A Huffington article caught my eye just a few minutes ago:
Arsenio Hall On Falling In Love With Fatherhood
I kinda grew up with Arsenio Hall. I've watched the show, saw the movies, and, as you can surmise from the title of this post, listened to his CD. He's a very talented celebrity. It's a shame that I have to highlight those words in this day and age, but it seems to be a rarity among celebrities now - to actually have a talent.
I was relieved to know that he shares the same positive attitude that I have toward being a father. And that he feels true regret when his work-life draws him away from his son. ** caution: mild-crying in video link **.
So, what is the bigger picture? How did Arsenio and I end up with this "fatherhood gene"? Hopefully, this is a quality that many of you want to foster in your own relationships, so where does one start?
Being a dad is about sacrifice. There is that saying about "putting away childish things". That's a good start. You can't help with homework or make a well-balanced lunch if you're Ghost Reconning 16 hours a day.
Sacrifice in moderation. That's not to say you can't also indulge once in a while. Finding these personal balances is the challenge for the dad, the mom, and all the family members. Ghost Recon isn't the hit-game it is without good reason and golf club manufacturers need someone to sell their items to.
Patience. Sure, being a dad will cost you the coloring in your hair. But that's not really the patience I'm referring to here. It's about waiting for that male to REALIZE that he is ready for fatherhood. Some are thrust (ahem) into it and others evade it as long as they can. I always had a close connection with my own dad (the genetic and behavioral similarities were just too strong to ignore) - realizing that he was ready for fatherhood made my acceptance easier. Dragging someone into fatherhood when they clearly are not ready-willing-and-able may be doing more harm than good to everybody involved.
Support. If someone is afraid of being a father, that is, actually, a good sign. They recognize the responsibility of being a dad for this child. It means they are genuinely concerned about the welfare for this being. Now, the next step is to help them with those fears. Let them know they are not alone with this. Relatives immediate and distant can step in - in my case, family from hundreds of miles away came out of the woodwork to help with a newborn. Behold the power of baby. If relatives are in short supply, there are social programs to assist with childcare (google for Child Care and your state of residence for links and info). And, as each day passes, the fears will subside and confidence will grow - all the proof you need will be in the face of that kid.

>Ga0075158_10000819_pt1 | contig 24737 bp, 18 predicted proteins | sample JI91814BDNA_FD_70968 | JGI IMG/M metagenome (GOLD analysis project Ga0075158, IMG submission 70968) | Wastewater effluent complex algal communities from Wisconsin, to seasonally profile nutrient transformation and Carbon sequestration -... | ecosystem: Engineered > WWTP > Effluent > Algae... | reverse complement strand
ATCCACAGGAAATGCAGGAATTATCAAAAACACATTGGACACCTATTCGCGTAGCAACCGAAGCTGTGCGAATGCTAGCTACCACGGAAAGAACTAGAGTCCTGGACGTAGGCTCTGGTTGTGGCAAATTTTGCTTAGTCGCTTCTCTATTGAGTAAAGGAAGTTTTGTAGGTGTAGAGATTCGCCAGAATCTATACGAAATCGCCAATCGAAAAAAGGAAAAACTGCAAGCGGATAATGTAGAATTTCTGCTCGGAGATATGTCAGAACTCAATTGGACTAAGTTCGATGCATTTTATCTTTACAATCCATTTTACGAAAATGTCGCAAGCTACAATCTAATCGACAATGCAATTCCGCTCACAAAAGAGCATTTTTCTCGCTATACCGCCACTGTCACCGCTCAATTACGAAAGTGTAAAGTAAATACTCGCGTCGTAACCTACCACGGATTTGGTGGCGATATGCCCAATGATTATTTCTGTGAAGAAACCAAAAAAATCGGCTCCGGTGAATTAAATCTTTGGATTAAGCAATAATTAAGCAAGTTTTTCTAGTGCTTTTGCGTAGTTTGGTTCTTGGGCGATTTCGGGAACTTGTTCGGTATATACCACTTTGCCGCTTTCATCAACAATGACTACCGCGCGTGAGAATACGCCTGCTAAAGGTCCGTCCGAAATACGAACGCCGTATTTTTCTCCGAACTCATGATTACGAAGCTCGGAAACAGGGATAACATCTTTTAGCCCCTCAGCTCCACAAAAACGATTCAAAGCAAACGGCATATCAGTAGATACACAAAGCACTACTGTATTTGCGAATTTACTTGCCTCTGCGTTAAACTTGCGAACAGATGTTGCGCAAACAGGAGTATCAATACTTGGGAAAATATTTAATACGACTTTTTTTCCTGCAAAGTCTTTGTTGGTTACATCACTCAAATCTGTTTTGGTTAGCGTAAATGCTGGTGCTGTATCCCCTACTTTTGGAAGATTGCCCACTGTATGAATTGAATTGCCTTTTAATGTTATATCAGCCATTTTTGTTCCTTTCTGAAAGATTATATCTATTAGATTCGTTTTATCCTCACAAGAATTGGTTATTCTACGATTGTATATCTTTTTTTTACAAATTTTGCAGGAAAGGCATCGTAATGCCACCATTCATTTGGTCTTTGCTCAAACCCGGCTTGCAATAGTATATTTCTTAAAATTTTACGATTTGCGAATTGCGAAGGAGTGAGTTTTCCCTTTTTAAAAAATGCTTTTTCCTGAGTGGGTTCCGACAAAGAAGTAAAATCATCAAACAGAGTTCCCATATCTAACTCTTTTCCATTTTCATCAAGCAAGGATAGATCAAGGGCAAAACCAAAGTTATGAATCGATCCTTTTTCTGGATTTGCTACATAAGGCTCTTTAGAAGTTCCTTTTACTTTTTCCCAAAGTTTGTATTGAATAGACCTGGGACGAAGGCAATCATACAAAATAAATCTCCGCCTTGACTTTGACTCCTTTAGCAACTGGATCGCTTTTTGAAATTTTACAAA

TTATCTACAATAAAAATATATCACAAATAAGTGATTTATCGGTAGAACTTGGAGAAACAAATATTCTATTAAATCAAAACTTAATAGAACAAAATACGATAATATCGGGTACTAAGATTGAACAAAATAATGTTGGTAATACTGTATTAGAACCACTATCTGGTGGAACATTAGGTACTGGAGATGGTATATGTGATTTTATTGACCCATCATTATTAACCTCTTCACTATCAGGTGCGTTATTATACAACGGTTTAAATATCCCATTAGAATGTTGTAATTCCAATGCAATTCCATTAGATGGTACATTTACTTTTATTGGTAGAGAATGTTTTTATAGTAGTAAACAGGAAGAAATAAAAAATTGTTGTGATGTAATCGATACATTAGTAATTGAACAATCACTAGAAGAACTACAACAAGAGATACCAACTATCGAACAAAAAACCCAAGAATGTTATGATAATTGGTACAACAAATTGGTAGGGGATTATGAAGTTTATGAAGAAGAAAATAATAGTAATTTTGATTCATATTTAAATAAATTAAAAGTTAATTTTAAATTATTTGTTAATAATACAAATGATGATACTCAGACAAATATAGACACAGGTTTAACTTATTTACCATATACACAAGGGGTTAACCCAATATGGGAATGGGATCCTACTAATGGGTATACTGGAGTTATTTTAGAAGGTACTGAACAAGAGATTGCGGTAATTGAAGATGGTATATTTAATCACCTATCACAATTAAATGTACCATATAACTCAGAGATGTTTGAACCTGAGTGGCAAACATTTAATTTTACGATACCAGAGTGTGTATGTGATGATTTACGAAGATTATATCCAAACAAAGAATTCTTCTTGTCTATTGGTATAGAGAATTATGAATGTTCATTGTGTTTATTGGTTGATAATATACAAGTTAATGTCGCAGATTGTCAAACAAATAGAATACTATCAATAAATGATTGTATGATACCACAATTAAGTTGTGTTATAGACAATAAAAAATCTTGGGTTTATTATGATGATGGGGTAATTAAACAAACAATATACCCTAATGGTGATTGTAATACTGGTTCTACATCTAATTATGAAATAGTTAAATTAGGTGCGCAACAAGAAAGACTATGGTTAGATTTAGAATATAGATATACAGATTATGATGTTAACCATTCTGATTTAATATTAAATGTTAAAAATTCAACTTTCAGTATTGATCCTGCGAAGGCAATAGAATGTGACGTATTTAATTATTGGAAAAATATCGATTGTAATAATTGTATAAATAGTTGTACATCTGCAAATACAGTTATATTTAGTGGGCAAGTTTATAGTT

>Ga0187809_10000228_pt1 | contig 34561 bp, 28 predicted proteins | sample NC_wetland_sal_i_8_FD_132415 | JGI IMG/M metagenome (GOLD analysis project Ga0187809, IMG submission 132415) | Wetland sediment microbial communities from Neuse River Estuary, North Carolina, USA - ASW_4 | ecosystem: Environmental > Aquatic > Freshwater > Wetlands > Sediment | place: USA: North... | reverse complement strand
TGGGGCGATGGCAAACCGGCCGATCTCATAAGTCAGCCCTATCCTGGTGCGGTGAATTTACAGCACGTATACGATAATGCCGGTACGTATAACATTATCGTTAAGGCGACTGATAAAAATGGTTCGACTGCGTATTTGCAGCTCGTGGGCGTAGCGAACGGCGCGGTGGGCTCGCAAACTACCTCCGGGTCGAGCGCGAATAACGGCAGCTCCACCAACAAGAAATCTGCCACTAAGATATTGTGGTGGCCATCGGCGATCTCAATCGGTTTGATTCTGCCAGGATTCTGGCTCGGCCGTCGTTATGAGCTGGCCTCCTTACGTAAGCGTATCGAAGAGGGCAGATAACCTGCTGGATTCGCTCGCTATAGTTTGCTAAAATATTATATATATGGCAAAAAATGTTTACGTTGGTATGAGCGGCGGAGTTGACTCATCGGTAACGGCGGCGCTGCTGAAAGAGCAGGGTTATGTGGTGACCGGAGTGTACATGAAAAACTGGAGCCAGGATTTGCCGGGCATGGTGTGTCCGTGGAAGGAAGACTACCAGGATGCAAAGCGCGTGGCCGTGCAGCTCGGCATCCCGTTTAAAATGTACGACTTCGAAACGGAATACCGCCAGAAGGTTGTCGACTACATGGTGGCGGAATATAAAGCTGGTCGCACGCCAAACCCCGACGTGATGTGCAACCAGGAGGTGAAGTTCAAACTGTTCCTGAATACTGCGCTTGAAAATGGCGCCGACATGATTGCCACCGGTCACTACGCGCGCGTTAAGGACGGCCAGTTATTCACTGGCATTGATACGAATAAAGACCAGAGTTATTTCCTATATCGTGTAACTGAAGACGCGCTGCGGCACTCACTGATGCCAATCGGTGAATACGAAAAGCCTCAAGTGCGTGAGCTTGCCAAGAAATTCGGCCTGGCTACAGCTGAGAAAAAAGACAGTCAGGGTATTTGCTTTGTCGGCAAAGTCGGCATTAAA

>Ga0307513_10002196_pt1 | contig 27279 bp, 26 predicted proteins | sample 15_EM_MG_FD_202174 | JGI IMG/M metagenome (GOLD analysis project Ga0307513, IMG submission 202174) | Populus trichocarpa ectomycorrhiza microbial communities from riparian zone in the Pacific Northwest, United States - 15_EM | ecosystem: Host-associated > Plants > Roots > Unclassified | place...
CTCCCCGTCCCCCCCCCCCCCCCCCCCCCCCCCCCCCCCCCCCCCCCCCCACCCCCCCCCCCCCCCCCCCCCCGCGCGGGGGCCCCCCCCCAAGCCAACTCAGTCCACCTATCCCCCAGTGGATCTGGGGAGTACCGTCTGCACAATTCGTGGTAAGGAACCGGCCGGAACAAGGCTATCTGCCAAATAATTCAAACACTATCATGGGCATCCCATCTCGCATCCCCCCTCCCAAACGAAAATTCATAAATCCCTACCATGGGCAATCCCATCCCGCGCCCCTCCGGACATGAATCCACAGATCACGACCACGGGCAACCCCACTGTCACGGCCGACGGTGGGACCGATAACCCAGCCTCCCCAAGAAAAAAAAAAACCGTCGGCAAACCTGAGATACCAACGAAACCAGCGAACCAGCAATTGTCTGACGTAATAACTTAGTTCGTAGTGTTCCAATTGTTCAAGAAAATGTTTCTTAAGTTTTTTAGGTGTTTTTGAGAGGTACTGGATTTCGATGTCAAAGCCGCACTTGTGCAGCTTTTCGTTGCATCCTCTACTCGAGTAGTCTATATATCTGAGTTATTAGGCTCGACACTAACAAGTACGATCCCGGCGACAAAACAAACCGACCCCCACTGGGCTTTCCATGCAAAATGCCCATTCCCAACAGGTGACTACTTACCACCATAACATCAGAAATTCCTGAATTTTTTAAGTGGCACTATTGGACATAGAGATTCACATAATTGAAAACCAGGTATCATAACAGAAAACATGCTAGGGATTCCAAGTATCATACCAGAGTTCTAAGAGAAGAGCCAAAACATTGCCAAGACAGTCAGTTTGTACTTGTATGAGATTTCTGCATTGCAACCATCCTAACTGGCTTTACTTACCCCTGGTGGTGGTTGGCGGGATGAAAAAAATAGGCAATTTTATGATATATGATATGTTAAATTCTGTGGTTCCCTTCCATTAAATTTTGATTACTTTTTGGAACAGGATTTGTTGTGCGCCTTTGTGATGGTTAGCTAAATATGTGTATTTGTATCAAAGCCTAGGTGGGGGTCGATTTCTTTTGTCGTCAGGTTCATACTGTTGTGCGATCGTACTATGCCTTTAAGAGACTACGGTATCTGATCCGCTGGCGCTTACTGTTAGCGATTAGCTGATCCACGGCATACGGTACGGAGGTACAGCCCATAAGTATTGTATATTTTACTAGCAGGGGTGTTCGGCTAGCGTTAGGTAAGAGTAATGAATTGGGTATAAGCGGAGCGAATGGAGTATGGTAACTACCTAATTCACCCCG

Support in moderation. Just like the sacrifice. There are instances where the dad just WON'T be able to be there. This was Arsenio's situation and it is my situation. It's not by choice - not by a longshot. It's just the circumstances of work, or health, or something else. I've been pretty lucky to be able to provide for my family as I have, but that comes with the understanding of late-work-hours and being on-call during some weekends. We all want to be involved with raising our own but you also don't want to sacrifice your job-income in the process. Finding this balance that you are comfortable with is key. And if you see the need to improve your work-life balance, then pursue that and really WORK toward that.
I'm going to mention NPR radio once again - they have this piece called "Story Corps". Often it's two people just relaying their feelings. When it's a father and child, the majority of the time, the dad always wished to "be there more" for the child, but kids are REALLY APPRECIATIVE of the dad in spite of that.
In summary, we would all do well to adopt Chunky A's attitude toward being a dad.